The latest Sports Medicine Review mentions the importance of strengthening the muscles in the abdomen and lower back. For postpartum women, these exercises go hand in hand with rehabilitating the pelvic floor muscles.
The pelvic floor has two important roles in the female body. First, it helps support the organs located in the pelvis (bladder, uterus, rectum). Second, it contracts in response to stress such as sneezing or lifting a load; the musculature clamps the urethra, preventing the flow of urine.
Changes in posture
During pregnancy, women often experience changes in posture culminating in hyperlordosis.
This change in the curvature of the lower back changes the orientation of the bladder and urethra such that the pelvic muscles are no longer able to clamp down effectively. As a result, pregnant women may present early signs of stress incontinence.
Changes to the abdominal muscles
Changes in posture are often accompanied by changes to the core muscles. The expansion of the abdomen significantly lengthens the rectus abdominis muscle, sometimes even causing it to tear down the middle, a condition known as diastasis. The tearing of the rectus abdominis weakens the abdominal wall and exacerbates hyperlordosis, along with all of its related consequences.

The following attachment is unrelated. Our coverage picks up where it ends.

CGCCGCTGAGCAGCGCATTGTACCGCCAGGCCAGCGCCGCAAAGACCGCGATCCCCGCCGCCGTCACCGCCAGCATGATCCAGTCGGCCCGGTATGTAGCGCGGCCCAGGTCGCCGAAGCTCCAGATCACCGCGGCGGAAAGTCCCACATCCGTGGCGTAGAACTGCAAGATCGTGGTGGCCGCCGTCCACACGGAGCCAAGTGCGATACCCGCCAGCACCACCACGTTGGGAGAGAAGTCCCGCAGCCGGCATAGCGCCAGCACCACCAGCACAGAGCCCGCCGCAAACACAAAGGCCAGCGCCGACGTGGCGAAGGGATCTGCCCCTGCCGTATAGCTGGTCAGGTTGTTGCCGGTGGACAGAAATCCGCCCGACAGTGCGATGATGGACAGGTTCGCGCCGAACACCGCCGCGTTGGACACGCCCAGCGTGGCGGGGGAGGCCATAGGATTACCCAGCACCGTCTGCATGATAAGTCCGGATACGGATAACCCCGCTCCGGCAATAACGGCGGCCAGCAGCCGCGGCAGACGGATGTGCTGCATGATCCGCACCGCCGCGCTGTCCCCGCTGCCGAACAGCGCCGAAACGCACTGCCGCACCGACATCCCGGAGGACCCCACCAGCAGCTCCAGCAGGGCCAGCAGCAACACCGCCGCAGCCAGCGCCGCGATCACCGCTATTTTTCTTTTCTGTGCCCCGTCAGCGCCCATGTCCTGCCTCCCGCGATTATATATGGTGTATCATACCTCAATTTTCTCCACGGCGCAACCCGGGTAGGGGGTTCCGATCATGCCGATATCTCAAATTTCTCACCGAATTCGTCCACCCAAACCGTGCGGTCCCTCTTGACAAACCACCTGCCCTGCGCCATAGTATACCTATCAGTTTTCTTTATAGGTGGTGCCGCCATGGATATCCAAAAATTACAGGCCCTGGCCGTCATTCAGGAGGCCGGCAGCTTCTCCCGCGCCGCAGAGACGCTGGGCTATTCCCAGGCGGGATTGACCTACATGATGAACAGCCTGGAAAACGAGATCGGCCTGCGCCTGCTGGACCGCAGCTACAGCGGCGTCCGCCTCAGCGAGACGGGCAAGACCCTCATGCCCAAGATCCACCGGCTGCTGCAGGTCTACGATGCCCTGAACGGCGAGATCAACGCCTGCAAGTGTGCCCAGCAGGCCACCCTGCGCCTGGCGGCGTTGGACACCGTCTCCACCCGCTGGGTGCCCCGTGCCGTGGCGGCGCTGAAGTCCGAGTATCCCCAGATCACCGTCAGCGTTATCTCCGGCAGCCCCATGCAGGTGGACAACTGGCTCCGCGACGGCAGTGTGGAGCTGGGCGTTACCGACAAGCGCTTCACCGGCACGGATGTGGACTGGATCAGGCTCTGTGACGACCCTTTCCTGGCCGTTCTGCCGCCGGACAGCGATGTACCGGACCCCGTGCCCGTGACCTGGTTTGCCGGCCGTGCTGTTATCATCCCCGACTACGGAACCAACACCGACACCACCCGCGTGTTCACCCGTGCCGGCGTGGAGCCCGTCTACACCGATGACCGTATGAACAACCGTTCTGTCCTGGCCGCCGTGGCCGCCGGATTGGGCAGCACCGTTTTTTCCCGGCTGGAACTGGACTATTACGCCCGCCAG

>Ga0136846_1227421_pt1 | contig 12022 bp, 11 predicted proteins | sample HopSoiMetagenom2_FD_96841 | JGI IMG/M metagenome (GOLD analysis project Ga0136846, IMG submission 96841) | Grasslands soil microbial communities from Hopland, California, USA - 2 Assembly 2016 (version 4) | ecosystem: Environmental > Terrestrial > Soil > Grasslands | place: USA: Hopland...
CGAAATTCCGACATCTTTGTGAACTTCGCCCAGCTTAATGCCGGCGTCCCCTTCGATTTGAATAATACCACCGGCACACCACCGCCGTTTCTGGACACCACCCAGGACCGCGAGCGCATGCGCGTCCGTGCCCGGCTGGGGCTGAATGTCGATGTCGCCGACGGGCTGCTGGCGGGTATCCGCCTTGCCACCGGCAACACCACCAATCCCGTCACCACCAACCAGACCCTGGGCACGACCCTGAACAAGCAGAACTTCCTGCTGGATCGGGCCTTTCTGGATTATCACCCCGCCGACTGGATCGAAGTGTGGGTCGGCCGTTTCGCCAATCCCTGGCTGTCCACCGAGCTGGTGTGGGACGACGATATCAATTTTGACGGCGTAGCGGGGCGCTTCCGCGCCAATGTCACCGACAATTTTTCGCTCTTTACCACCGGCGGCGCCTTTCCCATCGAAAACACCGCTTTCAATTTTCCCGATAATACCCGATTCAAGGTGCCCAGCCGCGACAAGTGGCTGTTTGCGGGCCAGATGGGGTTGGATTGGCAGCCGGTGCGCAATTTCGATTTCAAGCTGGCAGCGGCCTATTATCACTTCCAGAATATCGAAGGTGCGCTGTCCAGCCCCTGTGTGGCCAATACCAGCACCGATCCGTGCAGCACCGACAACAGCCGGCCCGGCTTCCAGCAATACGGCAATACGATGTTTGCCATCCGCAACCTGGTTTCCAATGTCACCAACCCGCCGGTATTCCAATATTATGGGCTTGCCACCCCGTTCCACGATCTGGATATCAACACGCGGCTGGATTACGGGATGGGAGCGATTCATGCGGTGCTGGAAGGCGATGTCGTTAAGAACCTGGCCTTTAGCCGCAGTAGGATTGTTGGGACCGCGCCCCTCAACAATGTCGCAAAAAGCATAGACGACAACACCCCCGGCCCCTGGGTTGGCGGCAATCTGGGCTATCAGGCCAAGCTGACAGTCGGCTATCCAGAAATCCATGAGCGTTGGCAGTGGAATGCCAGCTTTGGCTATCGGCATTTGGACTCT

Changes to the pelvic muscles
Changes to the pelvic muscles are due mainly to childbirth. As the baby passes through the birth canal, the muscles are stretched to their maximum. This stretching is sometimes accompanied by trauma (e.g. episiotomy, deep superficial tear). This weakens the muscles and hinders their ability to support and clamp. The following symptoms may occur: pelvic pain and/or heaviness, pelvic organ prolapse, urinary or bowel incontinence, decreased ability to “hold it”, a sense of urgency (pressing urge to urinate and continuous flow of urine), painful bowel movements, and pain during sexual intercourse.
Getting back to normal
Given all of these changes, it may be necessary to follow certain rules in order to optimize recovery.